My head began to spin. My vision blurred. My sense of smell amplified again, and I was briefly stunned. I could feel the pulsating life in the trees and earth around me. I could feel the stars, and taste the cold blackness between them.

I could feel the place where the roots of the trees connected. It reached up from the blackness towards me, and locked me in its twisting embrace. I screamed until I could no longer hear myself. It spoke to me, and told me its secrets.

It became too much to bare. I left my body entirely and joined it in the earth. I let my soul become bound in its cage of roots.

My consciousness snapped back into my body. I scrambled to my feet and ran. Ran in no particular direction. Ran to put as much space as possible between myself, and the place where some part of me was imprisoned in the arms of the foest.

I was forced to stop when my chest tore open. I toppled over. Branches spilled out of the gaping cavity. Dark, hot blood soaked into the ground. Vines and leaves grew out of my flesh.

Monday, April 15, 2013

On Writing Nightmare Fuel

I fancy myself a writer, despite the fact that I have no books published, or even written. Writing is how I occupy my time. I think of stories, write them down, and share the few I like here. Most of my stories are dark. Most have a supernatural or fantastic element. Most are rather surreal. I suppose they could be called "nightmare fuel".

In many advice articles, aspiring writers of horror are told to draw heavily on disturbing elements of our own world. "Best avoid the supernatural completely", they say. "After all, what is scarier than the horrors occurring around us every day."

If the writer's goal is to shock and horrify the reader as much and as quickly as possible, this is probably good advice. But, if the writer's goal is to evoke a sense of atmosphere, create a richer range of emotions than simple discomfort and disgust, and create an experience that the reader will enjoy and reflect on, I advise a different approach.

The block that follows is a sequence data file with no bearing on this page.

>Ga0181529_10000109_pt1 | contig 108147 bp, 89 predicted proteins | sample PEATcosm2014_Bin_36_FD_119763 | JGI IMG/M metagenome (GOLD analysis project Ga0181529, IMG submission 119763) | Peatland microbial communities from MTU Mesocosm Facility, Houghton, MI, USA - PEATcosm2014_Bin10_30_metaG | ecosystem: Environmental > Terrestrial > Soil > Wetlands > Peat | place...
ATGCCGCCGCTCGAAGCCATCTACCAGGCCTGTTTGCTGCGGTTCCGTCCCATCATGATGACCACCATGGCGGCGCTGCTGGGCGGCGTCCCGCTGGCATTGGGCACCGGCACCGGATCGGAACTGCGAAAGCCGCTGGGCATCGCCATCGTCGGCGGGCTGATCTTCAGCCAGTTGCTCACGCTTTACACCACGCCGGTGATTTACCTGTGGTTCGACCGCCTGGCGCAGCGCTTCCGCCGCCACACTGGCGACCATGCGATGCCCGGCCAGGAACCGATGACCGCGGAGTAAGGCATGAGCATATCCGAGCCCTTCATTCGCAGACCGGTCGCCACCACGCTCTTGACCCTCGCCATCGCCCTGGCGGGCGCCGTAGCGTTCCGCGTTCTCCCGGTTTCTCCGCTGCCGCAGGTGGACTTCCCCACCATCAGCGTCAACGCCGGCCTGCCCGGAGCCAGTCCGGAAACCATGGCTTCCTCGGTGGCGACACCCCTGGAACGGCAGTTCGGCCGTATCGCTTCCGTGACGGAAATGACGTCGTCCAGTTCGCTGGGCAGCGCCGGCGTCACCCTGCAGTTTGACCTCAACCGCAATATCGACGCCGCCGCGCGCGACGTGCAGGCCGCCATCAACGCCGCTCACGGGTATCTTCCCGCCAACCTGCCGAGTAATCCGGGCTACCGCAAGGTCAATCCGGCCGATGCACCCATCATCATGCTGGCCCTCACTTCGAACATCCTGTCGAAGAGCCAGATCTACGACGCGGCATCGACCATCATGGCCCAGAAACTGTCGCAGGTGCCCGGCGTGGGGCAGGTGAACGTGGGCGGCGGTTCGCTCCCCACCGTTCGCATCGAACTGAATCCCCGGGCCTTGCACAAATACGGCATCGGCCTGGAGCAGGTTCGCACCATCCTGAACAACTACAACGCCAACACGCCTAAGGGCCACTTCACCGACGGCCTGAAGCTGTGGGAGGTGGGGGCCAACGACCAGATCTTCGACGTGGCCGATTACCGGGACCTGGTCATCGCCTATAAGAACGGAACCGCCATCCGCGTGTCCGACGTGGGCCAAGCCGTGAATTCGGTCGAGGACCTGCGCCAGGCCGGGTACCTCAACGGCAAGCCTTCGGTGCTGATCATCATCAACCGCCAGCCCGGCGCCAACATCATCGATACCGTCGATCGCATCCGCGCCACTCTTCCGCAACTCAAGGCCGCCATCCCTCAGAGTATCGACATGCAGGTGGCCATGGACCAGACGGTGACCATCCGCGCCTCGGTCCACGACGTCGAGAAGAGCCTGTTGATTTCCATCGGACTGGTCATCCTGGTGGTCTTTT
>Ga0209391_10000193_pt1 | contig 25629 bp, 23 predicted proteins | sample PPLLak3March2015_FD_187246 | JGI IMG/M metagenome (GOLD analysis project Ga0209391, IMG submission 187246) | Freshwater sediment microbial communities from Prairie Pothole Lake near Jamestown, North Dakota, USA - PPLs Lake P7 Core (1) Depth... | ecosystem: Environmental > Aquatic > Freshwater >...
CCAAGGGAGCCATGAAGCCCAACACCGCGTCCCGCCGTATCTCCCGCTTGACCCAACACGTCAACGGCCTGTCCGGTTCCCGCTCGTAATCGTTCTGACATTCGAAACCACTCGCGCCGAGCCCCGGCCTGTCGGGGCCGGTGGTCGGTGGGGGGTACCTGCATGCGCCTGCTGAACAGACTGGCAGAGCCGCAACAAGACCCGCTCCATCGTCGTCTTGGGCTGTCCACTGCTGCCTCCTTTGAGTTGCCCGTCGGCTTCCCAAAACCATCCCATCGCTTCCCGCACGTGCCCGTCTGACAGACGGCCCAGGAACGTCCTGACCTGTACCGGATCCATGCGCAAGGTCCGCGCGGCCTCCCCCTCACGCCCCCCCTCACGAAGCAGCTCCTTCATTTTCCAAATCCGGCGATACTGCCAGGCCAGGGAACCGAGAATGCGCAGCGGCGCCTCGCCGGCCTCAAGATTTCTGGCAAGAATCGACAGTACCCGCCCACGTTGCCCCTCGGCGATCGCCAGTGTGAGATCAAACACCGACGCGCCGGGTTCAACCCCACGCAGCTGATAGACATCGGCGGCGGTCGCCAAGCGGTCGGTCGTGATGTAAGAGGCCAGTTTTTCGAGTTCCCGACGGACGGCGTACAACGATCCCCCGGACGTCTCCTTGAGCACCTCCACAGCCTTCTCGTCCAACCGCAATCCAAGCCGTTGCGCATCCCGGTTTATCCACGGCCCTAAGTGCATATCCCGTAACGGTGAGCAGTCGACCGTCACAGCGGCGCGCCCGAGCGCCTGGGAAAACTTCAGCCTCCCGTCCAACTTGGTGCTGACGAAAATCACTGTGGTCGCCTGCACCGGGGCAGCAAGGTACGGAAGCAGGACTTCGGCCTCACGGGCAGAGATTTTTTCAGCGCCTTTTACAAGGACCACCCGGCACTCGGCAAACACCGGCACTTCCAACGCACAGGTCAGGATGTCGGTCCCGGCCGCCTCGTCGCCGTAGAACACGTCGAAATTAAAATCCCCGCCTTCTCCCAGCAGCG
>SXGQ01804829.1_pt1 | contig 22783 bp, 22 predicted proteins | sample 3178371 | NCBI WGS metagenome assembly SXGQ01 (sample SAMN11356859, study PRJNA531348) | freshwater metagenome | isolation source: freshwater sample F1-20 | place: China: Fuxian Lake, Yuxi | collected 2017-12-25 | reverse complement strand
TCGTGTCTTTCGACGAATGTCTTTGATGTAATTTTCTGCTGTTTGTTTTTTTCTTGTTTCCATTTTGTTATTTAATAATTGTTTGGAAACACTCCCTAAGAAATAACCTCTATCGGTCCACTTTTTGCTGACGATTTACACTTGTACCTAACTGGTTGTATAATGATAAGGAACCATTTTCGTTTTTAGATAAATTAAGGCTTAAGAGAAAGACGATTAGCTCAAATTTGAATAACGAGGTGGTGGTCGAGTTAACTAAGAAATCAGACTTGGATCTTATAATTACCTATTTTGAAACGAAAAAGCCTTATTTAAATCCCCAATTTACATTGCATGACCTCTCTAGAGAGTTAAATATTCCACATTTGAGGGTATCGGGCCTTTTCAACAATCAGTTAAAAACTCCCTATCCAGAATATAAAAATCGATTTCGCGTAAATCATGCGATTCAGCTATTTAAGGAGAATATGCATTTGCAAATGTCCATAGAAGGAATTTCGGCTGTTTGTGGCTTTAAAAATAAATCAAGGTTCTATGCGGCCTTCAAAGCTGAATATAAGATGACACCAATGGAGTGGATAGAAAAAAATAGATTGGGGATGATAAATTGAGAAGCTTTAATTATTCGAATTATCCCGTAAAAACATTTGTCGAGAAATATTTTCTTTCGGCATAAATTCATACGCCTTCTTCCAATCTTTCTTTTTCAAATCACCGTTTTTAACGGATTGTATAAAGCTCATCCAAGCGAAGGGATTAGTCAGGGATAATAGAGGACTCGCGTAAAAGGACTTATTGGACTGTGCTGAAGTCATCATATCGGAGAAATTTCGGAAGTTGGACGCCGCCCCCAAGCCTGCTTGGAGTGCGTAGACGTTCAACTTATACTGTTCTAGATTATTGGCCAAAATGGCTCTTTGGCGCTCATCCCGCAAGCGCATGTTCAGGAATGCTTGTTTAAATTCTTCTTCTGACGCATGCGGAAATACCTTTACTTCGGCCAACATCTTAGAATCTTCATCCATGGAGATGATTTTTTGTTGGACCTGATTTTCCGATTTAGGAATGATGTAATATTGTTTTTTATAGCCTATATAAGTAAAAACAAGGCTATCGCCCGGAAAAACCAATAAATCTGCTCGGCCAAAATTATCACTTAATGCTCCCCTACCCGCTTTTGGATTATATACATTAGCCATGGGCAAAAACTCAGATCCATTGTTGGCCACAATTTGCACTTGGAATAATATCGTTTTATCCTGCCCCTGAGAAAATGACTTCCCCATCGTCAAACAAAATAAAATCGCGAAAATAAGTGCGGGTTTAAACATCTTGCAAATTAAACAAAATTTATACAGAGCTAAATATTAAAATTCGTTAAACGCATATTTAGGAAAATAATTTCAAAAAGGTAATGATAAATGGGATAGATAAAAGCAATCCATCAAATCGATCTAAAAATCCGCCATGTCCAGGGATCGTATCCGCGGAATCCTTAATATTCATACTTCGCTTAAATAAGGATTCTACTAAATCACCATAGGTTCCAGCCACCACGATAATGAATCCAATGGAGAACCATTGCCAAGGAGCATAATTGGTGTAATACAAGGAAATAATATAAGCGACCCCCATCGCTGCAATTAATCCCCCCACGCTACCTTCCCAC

Look at the works of Neil Gaiman. Not just his surreal road-trip Neverwhere and his dark epic American Gods, but also his books meant for children - namely Coraline. He explores hidden worlds lurking just beyond the edges of our perception ... the kind we all know must exist on some deep visceral level. If written in a convincing way, hidden worlds and dark things lurking in the shadows can be just as convincing and engaging as any real-life horror. Moreover, they can work with a wider range of aesthetics and imagery.

I suppose I can't be considered an effective horror writer, because my top priority is not to scare and horrify. I doubt anyone has ever felt scared, or deeply shocked, when reading something I've written. I don't like to run on shock value. Instead, I create atmosphere. I think of absurd, unrealistic, creepy images. I'm currently working on a story where someone painfully transforms into a tree. This isn't going to scare anyone. But, hopefully, people will enjoy it. They will get caught up in the narrative. They will enjoy the odd, chilling imagery.

My favorite tales of horror are not the ones that have left me feeling the most shaken. I tend not to enjoy those. My favorites are the ones that have interesting, creative setups. The ones that conjure (darkly) entertaining images. The ones that make me see familiar things in new ways.

We read fiction to escape from reality. We read fiction to speculate  and to explore ideas that could never play out in real life. We read fiction to stretch our imaginations and gaze into another world. Why should horror fiction, "nightmare fuel", be any different? Fantasy can be dark, evocative, and engaging - when it is written in an internally consistent and convincing way.